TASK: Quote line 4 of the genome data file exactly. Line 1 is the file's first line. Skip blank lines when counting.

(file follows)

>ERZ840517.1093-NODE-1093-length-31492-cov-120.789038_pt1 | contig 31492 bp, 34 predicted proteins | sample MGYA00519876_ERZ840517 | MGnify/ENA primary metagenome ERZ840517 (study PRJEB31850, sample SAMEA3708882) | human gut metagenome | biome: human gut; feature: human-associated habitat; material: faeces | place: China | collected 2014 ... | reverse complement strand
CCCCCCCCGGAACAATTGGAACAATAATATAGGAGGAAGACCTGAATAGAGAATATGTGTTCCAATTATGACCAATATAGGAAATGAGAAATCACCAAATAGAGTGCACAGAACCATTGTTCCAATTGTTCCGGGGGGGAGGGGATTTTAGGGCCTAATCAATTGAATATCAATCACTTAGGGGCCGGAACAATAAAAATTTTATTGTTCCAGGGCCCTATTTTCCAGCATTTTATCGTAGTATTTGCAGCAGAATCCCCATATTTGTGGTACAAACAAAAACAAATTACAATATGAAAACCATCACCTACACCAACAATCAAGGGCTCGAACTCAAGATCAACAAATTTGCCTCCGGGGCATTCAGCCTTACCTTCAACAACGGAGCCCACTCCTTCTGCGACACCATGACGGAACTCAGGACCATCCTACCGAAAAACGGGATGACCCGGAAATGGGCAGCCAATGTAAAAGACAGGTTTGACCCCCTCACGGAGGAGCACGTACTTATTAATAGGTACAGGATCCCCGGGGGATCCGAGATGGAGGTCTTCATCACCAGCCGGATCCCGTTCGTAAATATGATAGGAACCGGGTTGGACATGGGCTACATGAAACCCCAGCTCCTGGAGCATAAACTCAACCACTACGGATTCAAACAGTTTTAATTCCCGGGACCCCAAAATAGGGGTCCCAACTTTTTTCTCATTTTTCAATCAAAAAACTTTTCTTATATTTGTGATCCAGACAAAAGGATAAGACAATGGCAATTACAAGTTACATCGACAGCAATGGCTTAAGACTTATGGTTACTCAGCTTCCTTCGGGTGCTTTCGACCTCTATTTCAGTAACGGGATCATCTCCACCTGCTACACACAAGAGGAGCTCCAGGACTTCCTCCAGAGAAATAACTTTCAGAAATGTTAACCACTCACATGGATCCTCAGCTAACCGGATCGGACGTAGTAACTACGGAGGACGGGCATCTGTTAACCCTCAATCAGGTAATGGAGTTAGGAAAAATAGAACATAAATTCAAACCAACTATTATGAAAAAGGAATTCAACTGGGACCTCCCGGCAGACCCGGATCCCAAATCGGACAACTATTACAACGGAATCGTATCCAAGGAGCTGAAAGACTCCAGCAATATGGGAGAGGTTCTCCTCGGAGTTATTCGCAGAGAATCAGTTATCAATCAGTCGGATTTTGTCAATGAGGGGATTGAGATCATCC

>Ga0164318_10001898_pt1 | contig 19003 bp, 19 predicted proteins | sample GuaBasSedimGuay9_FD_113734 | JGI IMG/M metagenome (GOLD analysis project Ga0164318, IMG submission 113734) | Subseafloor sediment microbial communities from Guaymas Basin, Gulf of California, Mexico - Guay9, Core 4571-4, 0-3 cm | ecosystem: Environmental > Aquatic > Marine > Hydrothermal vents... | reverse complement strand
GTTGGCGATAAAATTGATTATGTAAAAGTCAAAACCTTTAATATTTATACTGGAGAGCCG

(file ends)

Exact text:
GTTGGCGATAAAATTGATTATGTAAAAGTCAAAACCTTTAATATTTATACTGGAGAGCCG